College honors two for saving classmate

“It was a first class we will never forget.”

That’s how student and licensed practical nurse (L.P.N.) Lynn Allen described the first fall class at Northeast State when she and classmate Madison Presnell put their life-saving skills to use by helping save a fellow student.

And it wasn’t even a laboratory period.

The incident happened at the Kingsport Center for Higher Education (KCHE) during math class. Chris Miller suffered a seizure rendering him unconscious and causing his airway to become obstructed. Allen, a licensed practical nurse, assessed Miller’s condition and began CPR.

“I heard a thud and from my own experience knew what was happening,” said Allen, an L.P.N. working in the home-health field. “I started doing chest compressions and asked if anyone had a breathing mask and Madison said she did.”

While Allen began chest compressions, Presnell grabbed a breath mask from her purse and began rescue breathing. Allen also moved to protect Miller’s head from injury after he fell from his seat.Class instructor Michael Neff called 9-1-1 for paramedic assistance while fellow instructor Denise Strong stayed with the class. The two kept up CPR staying focused on his care until emergency personnel arrived. Fortunately, Miller began breathing on his on before EMTs reached the scene.

Dr. Janice Gilliam, Lynn Allen, Madison Presnell, and Chris Miller.
(from left) Dr. Janice Gilliam, Lynn Allen, Madison Presnell, and Chris Miller.

Miller, a double major in business and pre-medicine curriculum, returned to class two days later. He said he felt no ill effects from the incident. After posting a high grade point average in his first college semester, he has no plans to slow down his academic pursuits. He was extremely grateful to have classmates not only skilled in CPR but ready to save put those skills to use.

“I’ve always had a heart to help people and a passion for science,” said Miller, a non-traditional student and father of four children. “I plan on pursuing medicine myself specifically in pediatric oncology.”

Allen has employed CPR during her professional and personal life. She is pursuing an associate of applied science degree in Nursing at Northeast State via the L.P.N.-to-R.N. program.

Dr. Gilliam awards a medal to Madison Presnell.
Dr. Gilliam awards a medal to Madison Presnell.

Presnell, a Cardiovascular Technology major, took a class to learn CPR earlier this summer. She said this was the first time she had put the skill to use.

“It was scary, but I couldn’t see it and not do anything,” said Presnell. ““CPR is something everyone should learn how to do it because you never know when you could be in a situation where someone needs it.”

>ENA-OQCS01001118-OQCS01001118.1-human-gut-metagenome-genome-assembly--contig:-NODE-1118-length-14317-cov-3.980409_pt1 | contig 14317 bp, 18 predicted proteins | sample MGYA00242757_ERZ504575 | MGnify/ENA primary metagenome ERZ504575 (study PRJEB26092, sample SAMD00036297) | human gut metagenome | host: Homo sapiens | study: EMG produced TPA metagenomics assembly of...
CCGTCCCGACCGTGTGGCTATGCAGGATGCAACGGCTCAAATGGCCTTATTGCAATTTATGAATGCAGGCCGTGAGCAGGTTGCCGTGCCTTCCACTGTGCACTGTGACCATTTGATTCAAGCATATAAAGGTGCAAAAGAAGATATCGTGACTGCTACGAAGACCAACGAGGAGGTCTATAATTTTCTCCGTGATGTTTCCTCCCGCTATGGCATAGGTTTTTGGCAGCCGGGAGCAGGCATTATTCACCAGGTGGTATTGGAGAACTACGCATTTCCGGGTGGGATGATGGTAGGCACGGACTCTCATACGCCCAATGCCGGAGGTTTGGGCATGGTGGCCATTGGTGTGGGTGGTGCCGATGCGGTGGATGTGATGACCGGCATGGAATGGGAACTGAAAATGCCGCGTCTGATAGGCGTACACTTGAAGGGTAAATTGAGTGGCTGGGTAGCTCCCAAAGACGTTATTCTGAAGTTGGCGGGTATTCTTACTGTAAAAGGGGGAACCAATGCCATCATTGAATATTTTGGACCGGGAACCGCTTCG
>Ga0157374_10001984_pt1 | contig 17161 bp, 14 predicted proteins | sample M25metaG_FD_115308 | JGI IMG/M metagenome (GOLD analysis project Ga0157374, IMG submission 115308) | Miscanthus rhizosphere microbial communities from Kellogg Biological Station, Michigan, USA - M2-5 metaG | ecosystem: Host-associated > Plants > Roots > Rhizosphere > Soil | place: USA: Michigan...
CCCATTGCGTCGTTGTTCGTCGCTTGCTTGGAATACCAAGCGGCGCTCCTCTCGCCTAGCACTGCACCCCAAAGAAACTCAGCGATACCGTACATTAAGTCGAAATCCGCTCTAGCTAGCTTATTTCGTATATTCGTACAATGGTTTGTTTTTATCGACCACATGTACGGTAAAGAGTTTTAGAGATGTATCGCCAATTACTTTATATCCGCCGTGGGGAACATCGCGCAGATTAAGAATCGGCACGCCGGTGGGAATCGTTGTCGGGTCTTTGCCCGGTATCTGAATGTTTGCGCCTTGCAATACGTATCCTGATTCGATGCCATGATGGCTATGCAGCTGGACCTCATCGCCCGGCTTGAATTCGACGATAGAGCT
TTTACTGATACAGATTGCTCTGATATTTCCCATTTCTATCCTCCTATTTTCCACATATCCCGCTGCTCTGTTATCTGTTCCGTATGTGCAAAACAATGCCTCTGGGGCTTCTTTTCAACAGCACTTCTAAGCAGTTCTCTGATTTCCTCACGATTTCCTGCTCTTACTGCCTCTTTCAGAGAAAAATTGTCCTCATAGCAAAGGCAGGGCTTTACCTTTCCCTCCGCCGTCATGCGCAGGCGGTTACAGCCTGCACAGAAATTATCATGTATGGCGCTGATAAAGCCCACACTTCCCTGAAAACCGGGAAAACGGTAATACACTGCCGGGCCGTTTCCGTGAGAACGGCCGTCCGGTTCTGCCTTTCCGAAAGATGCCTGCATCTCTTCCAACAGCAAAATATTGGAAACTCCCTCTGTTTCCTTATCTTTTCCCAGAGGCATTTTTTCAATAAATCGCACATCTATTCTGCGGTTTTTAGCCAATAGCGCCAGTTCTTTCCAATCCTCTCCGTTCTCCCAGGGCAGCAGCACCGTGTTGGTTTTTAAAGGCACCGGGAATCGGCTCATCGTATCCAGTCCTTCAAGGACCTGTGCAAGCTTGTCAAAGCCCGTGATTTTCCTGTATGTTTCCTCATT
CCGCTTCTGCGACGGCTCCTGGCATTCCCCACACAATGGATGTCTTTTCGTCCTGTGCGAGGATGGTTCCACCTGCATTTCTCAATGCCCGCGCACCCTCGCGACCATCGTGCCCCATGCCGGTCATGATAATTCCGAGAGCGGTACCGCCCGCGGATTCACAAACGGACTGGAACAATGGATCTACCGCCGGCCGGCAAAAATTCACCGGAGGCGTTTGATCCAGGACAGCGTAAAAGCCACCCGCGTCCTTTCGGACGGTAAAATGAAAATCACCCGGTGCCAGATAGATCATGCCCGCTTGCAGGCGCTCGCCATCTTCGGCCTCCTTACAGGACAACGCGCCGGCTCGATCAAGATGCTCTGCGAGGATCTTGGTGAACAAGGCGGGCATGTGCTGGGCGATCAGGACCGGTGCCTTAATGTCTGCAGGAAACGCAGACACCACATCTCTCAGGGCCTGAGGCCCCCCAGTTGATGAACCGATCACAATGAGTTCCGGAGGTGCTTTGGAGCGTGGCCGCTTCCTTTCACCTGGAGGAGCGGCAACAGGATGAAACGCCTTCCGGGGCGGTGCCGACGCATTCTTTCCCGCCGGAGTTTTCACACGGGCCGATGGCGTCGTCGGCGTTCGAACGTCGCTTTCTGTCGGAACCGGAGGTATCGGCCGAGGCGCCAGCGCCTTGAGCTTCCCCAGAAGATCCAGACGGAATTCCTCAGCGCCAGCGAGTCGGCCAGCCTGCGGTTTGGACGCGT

Presnell said studying CPR and a subsequent class about electrocardiogram science had piqued her interest in the medical field. Also an aspiring chef, she said a CVT career looked promising as she continued her education.

“I liked talking to the patients and learning the technology,” she said. “I can open my own café later.”

CPR protocol trains caregivers to give two rescue breaths. Give the first rescue breath — lasting one second — and watch to see if the chest rises. If it does rise, give the second breath. If the chest doesn’t rise, repeat the head-tilt, chin-lift maneuver and then give the second breath.

CPR keeps oxygenated blood flowing to the brain and other vital organs until a patient can get definitive medical treatment to restore a normal heart rhythm. The procedure uses a cycle system to measure a victim’s response to the breath. Thirty chest compressions followed by two rescue breaths is considered one cycle.

Northeast State faculty and staff honored students Allen and Presnell this month for their quick response. Northeast State President Dr. Janice H. Gilliam presented the students with a medallion recognizing their heroic efforts.

“We also want to thank the instructors and the whole class for the awesome job you did in this effort,” Gilliam told the class.

Several days later the students were back in class at KCHE moving forward with the semester. Allen and Presnell are both proponents of teaching people how to perform CPR and why that action could be the difference in life or death for a relative, friend, or stranger.

“CPR is not hard to learn, and it is something we all should know,” said Allen. “Gaining that little bit of knowledge that can mean so much in life.”

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